Judging from the attention it received from College Board President David Coleman, at his press conference last week, it’s likely to come back stronger than ever in the redesigned SAT Reasoning Test set to launch spring 2016.
In an attempt to grab back market share from the more popular ACT, the College Board is reshaping the much maligned essay and making it “optional.” This mirrors a move made by the folks in Iowa in February of 2005, when they added an optional Writing section to the ACT just months before the current SAT was brought to market.
And although the College Board wants the world to believe that the SAT redesign will bring total test-taking time down to a more manageable 3 hours, the new optional essay may take as long as 50 additional minutes—doubling the current time allotted to the essay and substantially adding to the overall length (and possible cost) of the SAT for those staying to write.
So what does it mean for part of a standardized test to be optional? The College Board says it will be up to individual school districts and colleges to determine whether or not they will require the test.
The ACT has already laid the groundwork for these kinds of decisions and opened the “take it or leave it” possibility to colleges: “Because postsecondary institutions have varying needs, we offer the ACT Writing Test as an option.”
The website goes on to add that students are not required “to take a test they do not need to take, thus incurring unnecessary expense,” and colleges “have the freedom to require the tests that best meet their information needs.”
But because a large portion of the most visible and selective colleges would not accept the ACT without the Writing section, most counselors routinely advise students to take that part of the test before college lists are even close to finalized.
Yet it turns out that the vast majority of colleges and universities in the U.S. do NOT require the ACT with Writing, for applicants. And some of these institutions are surprising.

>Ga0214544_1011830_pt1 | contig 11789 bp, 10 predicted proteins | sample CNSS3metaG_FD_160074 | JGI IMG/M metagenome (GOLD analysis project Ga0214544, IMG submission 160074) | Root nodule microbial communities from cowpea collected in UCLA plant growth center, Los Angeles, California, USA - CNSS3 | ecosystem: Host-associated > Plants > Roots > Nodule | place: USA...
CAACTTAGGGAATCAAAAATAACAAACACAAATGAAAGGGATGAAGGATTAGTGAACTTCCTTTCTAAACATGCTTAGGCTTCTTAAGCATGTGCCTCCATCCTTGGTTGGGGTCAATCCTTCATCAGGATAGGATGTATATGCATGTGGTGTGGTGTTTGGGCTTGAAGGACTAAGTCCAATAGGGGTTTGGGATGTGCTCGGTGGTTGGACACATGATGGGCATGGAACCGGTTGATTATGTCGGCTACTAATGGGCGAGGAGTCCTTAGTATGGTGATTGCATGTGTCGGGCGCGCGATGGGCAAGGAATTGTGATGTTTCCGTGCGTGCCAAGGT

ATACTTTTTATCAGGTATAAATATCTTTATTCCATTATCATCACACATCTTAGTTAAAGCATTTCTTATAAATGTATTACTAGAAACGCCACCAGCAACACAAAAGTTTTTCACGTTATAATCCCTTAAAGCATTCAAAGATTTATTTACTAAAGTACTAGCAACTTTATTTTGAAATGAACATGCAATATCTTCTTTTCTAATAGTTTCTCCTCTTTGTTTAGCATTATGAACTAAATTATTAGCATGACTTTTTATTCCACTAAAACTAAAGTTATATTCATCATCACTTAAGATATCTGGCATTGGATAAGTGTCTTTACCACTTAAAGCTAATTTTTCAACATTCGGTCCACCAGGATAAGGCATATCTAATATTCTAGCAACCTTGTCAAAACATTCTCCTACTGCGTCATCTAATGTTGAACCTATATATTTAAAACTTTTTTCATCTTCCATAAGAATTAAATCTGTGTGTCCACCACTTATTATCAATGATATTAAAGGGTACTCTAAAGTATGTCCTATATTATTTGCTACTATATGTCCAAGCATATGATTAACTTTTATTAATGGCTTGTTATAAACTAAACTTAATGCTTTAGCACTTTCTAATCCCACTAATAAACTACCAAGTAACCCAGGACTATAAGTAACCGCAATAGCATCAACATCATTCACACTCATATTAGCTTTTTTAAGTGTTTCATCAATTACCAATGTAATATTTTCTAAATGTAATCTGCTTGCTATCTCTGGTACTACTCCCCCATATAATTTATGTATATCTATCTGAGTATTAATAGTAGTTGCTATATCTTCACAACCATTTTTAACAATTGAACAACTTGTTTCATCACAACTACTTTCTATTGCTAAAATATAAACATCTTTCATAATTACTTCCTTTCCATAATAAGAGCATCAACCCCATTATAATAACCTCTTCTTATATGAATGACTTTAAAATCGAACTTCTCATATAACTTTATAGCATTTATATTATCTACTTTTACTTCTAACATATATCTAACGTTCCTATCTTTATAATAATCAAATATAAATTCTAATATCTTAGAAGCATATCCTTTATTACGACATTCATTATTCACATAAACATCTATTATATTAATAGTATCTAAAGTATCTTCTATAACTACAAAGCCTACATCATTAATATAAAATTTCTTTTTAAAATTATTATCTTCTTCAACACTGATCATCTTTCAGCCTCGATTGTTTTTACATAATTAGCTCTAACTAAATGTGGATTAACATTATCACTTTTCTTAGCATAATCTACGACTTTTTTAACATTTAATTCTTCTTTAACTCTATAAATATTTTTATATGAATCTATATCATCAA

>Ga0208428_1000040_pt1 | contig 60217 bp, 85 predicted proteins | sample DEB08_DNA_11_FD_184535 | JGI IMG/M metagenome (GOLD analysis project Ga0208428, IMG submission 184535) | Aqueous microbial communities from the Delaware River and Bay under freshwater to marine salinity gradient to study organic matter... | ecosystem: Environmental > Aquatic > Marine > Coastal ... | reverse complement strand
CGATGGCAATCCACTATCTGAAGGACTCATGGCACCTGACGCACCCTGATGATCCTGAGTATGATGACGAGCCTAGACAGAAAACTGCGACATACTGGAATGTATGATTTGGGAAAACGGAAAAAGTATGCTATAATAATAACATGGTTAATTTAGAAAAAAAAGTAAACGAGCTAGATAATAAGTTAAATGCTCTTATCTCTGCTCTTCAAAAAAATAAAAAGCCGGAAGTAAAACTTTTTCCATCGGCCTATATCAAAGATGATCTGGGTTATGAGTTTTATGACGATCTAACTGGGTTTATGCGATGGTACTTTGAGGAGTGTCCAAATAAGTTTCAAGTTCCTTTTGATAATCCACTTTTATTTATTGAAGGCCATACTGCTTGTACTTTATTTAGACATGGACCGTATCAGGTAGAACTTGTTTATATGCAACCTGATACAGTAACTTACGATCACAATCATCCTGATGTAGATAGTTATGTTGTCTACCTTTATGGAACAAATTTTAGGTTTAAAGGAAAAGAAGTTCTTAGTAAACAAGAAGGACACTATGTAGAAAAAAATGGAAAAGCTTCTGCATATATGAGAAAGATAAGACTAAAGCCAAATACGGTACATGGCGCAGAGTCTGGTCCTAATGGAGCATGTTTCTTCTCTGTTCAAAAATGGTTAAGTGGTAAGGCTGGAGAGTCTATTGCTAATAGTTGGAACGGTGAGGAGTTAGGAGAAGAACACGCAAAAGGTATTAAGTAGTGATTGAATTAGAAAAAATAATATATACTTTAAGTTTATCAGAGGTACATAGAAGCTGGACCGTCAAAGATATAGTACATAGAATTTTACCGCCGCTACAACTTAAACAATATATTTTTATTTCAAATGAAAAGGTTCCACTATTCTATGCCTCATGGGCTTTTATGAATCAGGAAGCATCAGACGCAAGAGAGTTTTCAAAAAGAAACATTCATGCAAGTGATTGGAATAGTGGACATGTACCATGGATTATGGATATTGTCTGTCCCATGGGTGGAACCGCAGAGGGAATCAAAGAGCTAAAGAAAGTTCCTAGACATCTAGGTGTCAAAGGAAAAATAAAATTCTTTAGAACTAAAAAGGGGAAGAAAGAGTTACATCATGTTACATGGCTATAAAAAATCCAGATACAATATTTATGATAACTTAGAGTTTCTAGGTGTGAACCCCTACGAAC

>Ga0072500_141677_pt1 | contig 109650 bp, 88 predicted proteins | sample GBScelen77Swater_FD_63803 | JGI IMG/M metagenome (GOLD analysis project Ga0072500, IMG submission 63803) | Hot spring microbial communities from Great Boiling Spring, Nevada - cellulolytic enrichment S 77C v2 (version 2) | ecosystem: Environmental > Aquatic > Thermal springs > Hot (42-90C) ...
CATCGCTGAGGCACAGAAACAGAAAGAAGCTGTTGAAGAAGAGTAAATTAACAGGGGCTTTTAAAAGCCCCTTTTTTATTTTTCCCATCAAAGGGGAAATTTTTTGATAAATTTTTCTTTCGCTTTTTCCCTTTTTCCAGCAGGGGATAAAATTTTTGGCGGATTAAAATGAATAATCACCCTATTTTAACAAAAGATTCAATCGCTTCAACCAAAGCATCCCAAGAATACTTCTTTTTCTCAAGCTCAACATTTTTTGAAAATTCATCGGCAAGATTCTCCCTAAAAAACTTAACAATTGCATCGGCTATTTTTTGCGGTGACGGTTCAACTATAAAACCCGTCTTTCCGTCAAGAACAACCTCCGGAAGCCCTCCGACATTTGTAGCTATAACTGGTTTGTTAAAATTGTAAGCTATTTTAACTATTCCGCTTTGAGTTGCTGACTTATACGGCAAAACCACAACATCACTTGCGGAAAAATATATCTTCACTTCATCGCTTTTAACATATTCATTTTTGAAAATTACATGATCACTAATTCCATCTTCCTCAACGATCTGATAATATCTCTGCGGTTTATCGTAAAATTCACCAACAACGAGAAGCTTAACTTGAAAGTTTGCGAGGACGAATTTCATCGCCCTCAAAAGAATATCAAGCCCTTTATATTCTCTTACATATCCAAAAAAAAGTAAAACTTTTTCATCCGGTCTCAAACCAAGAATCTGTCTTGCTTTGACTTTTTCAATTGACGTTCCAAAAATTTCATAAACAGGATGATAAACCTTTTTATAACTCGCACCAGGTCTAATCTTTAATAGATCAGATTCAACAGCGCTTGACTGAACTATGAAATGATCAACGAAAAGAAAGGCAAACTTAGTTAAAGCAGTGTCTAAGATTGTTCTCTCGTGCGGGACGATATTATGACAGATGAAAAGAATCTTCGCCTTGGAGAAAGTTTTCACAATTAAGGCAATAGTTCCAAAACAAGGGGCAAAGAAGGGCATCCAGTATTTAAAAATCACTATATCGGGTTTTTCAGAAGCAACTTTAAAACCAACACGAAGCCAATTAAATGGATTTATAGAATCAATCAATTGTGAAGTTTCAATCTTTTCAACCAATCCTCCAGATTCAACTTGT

An interactive webpage maintained by the ACT shows that Georgetown University, the University of Richmond, the University of Colorado, Colgate University, SMU, and the University of Chicago are among those institutions not requiring the writing section add-on for students submitting the ACT.
“Georgetown accepts the ACT in lieu of the SAT. Applicants who take the ACT more than once will have their highest composite score considered in the evaluation process. The optional writing section on the ACT is not required, nor is the writing subscore used in the application review process.”
Others might include colleges listed on the FairTest website as test optional or test flexible.
But despite these outliers, the list of colleges that DO require the ACT with Writing encompasses the entire Ivy League, Stanford, the University of California system, as well as a fair share of the “public ivies” such as the University of Virginia, UNC Chapel Hill, and the University of Michigan.
To help counselors keep track of which colleges and universities require the ACT with Writing and to foreshadow future decisions for colleges opting to require Writing with the new SAT, Cigus Vanni has once again authored a list based on information provided by the ACT and updated with individual website research.
And here is a sample of colleges currently requiring Writing with their ACT (note that some colleges haven’t reported their preferences to the ACT and many have opted to stay in the “recommended” but not required column):
- Butler University
- Cal Tech
- Carnegie Mellon University
- Emerson College
- Georgia Tech
- Goucher College
- Kalamazoo College
- Michigan State University
- Monmouth University
- New College of Florida
- Northwestern University
- Quinnipiac University
- Rhode Island School of Design
- San Jose State University
- Towson University
- Tufts University
- University of Cincinnati
- University of Dallas
- University of Georgia
For a copy of the complete list of colleges with this requirement, email me (Nancy@CollegeExplorations.com) or Cigus (firstname.lastname@example.org). Warning: this is one of the quirkier and less consistent college lists you’ll ever review!
And because the ACT is not always right about requirements, be sure to check directly with individual colleges to make sure of the most up-to-date and accurate admissions information.